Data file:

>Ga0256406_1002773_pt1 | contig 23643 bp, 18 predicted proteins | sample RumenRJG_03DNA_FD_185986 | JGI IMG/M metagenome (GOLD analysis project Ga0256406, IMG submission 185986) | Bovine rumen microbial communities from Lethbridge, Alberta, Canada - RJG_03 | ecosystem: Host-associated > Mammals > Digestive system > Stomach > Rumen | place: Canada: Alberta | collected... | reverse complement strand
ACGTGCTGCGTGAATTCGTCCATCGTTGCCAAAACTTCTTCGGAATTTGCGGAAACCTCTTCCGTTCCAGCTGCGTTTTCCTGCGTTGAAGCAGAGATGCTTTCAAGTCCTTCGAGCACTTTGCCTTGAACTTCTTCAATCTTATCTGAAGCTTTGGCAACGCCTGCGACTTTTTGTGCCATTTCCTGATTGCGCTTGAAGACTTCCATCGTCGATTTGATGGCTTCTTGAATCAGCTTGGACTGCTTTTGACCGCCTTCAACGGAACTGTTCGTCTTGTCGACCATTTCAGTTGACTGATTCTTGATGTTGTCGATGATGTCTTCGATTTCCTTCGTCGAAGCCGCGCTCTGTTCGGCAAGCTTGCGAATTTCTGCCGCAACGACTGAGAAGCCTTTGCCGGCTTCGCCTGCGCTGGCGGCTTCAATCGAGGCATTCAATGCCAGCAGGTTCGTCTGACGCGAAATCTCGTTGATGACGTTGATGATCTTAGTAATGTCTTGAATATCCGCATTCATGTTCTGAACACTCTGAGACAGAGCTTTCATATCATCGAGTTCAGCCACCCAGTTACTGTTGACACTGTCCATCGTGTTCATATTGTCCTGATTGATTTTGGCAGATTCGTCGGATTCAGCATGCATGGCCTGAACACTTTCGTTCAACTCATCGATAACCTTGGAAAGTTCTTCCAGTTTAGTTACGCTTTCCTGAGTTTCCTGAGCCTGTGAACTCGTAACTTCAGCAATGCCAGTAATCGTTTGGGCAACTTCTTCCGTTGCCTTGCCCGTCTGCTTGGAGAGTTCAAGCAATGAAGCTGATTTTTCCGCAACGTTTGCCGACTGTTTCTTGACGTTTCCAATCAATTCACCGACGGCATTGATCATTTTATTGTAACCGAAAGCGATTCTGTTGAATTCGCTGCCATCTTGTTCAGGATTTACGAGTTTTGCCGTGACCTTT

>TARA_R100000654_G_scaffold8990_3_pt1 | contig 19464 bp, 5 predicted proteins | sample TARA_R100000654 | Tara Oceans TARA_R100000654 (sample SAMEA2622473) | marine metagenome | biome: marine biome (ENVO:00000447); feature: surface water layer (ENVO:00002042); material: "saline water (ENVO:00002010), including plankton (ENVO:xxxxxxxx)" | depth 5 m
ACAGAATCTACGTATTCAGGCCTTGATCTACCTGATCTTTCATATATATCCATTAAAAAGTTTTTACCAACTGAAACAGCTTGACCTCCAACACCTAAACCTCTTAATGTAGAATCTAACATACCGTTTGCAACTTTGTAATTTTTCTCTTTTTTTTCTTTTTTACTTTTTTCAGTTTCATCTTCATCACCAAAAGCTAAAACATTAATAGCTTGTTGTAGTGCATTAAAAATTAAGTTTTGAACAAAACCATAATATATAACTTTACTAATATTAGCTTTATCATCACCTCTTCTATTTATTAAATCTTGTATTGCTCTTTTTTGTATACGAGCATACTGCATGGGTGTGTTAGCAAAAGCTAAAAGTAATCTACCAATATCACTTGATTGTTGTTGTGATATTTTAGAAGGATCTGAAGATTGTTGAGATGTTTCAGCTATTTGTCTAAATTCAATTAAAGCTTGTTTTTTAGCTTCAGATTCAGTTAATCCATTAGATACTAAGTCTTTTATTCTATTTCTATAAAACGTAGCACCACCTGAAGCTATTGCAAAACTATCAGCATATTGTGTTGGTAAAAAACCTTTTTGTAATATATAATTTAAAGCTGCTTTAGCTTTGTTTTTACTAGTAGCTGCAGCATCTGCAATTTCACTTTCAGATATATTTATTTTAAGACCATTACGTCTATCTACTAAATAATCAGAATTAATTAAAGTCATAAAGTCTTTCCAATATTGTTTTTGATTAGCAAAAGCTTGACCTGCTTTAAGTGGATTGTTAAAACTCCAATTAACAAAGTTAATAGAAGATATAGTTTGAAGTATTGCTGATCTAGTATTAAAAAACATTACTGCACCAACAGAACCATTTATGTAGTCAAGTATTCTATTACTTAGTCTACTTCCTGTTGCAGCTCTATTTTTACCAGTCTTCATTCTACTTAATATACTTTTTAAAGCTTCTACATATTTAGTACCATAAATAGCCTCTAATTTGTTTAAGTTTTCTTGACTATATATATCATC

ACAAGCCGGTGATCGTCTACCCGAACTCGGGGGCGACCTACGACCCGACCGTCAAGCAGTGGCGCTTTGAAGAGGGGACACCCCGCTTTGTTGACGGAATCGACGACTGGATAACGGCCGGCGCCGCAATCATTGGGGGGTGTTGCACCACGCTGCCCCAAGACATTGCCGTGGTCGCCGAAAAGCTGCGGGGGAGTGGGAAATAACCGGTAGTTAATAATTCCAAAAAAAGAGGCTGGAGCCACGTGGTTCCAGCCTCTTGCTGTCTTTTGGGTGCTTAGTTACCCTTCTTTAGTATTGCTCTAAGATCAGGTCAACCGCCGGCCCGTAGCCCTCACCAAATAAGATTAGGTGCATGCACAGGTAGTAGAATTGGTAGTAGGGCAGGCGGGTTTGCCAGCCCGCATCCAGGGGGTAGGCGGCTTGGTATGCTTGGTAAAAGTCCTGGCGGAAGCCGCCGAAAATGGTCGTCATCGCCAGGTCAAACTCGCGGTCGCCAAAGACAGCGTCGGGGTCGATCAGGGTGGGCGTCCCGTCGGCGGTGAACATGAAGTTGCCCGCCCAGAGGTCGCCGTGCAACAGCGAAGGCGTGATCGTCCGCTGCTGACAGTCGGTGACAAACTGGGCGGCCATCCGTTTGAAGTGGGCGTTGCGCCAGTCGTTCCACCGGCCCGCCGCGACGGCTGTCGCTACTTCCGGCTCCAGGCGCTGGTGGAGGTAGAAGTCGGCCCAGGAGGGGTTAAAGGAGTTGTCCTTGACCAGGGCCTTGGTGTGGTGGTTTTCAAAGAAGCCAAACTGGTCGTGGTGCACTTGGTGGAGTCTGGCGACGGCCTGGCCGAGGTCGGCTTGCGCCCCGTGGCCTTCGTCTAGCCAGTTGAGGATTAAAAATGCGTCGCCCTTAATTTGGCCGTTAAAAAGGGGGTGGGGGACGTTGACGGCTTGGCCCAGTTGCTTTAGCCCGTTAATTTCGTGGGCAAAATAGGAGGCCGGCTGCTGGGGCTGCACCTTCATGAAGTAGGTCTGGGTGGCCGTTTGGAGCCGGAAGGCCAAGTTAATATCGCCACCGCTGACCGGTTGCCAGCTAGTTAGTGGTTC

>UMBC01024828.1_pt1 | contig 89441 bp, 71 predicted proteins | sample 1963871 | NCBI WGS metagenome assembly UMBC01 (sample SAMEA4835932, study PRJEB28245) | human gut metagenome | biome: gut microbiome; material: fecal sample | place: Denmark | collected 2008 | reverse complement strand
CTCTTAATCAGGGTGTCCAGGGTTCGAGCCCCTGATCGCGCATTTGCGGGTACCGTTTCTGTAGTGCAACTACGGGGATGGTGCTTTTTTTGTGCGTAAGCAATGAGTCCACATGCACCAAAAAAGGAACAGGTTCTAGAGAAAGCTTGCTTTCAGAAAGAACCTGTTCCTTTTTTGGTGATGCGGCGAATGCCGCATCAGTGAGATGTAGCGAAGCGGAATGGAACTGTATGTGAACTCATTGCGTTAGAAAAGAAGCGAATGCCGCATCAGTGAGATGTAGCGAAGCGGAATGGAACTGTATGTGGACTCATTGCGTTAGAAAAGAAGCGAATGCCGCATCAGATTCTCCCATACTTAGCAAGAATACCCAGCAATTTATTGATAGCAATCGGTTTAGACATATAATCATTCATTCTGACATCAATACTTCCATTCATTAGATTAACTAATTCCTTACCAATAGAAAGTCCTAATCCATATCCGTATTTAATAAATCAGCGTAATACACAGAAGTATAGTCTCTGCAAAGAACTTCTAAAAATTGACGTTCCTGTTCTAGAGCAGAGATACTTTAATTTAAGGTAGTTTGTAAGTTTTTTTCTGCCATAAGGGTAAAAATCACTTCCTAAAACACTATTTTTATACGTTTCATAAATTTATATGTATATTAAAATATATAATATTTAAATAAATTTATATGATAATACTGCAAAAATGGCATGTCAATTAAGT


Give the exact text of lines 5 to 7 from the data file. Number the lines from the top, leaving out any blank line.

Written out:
ACAAGCCGGTGATCGTCTACCCGAACTCGGGGGCGACCTACGACCCGACCGTCAAGCAGTGGCGCTTTGAAGAGGGGACACCCCGCTTTGTTGACGGAATCGACGACTGGATAACGGCCGGCGCCGCAATCATTGGGGGGTGTTGCACCACGCTGCCCCAAGACATTGCCGTGGTCGCCGAAAAGCTGCGGGGGAGTGGGAAATAACCGGTAGTTAATAATTCCAAAAAAAGAGGCTGGAGCCACGTGGTTCCAGCCTCTTGCTGTCTTTTGGGTGCTTAGTTACCCTTCTTTAGTATTGCTCTAAGATCAGGTCAACCGCCGGCCCGTAGCCCTCACCAAATAAGATTAGGTGCATGCACAGGTAGTAGAATTGGTAGTAGGGCAGGCGGGTTTGCCAGCCCGCATCCAGGGGGTAGGCGGCTTGGTATGCTTGGTAAAAGTCCTGGCGGAAGCCGCCGAAAATGGTCGTCATCGCCAGGTCAAACTCGCGGTCGCCAAAGACAGCGTCGGGGTCGATCAGGGTGGGCGTCCCGTCGGCGGTGAACATGAAGTTGCCCGCCCAGAGGTCGCCGTGCAACAGCGAAGGCGTGATCGTCCGCTGCTGACAGTCGGTGACAAACTGGGCGGCCATCCGTTTGAAGTGGGCGTTGCGCCAGTCGTTCCACCGGCCCGCCGCGACGGCTGTCGCTACTTCCGGCTCCAGGCGCTGGTGGAGGTAGAAGTCGGCCCAGGAGGGGTTAAAGGAGTTGTCCTTGACCAGGGCCTTGGTGTGGTGGTTTTCAAAGAAGCCAAACTGGTCGTGGTGCACTTGGTGGAGTCTGGCGACGGCCTGGCCGAGGTCGGCTTGCGCCCCGTGGCCTTCGTCTAGCCAGTTGAGGATTAAAAATGCGTCGCCCTTAATTTGGCCGTTAAAAAGGGGGTGGGGGACGTTGACGGCTTGGCCCAGTTGCTTTAGCCCGTTAATTTCGTGGGCAAAATAGGAGGCCGGCTGCTGGGGCTGCACCTTCATGAAGTAGGTCTGGGTGGCCGTTTGGAGCCGGAAGGCCAAGTTAATATCGCCACCGCTGACCGGTTGCCAGCTAGTTAGTGGTTC

>UMBC01024828.1_pt1 | contig 89441 bp, 71 predicted proteins | sample 1963871 | NCBI WGS metagenome assembly UMBC01 (sample SAMEA4835932, study PRJEB28245) | human gut metagenome | biome: gut microbiome; material: fecal sample | place: Denmark | collected 2008 | reverse complement strand
CTCTTAATCAGGGTGTCCAGGGTTCGAGCCCCTGATCGCGCATTTGCGGGTACCGTTTCTGTAGTGCAACTACGGGGATGGTGCTTTTTTTGTGCGTAAGCAATGAGTCCACATGCACCAAAAAAGGAACAGGTTCTAGAGAAAGCTTGCTTTCAGAAAGAACCTGTTCCTTTTTTGGTGATGCGGCGAATGCCGCATCAGTGAGATGTAGCGAAGCGGAATGGAACTGTATGTGAACTCATTGCGTTAGAAAAGAAGCGAATGCCGCATCAGTGAGATGTAGCGAAGCGGAATGGAACTGTATGTGGACTCATTGCGTTAGAAAAGAAGCGAATGCCGCATCAGATTCTCCCATACTTAGCAAGAATACCCAGCAATTTATTGATAGCAATCGGTTTAGACATATAATCATTCATTCTGACATCAATACTTCCATTCATTAGATTAACTAATTCCTTACCAATAGAAAGTCCTAATCCATATCCGTATTTAATAAATCAGCGTAATACACAGAAGTATAGTCTCTGCAAAGAACTTCTAAAAATTGACGTTCCTGTTCTAGAGCAGAGATACTTTAATTTAAGGTAGTTTGTAAGTTTTTTTCTGCCATAAGGGTAAAAATCACTTCCTAAAACACTATTTTTATACGTTTCATAAATTTATATGTATATTAAAATATATAATATTTAAATAAATTTATATGATAATACTGCAAAAATGGCATGTCAATTAAGT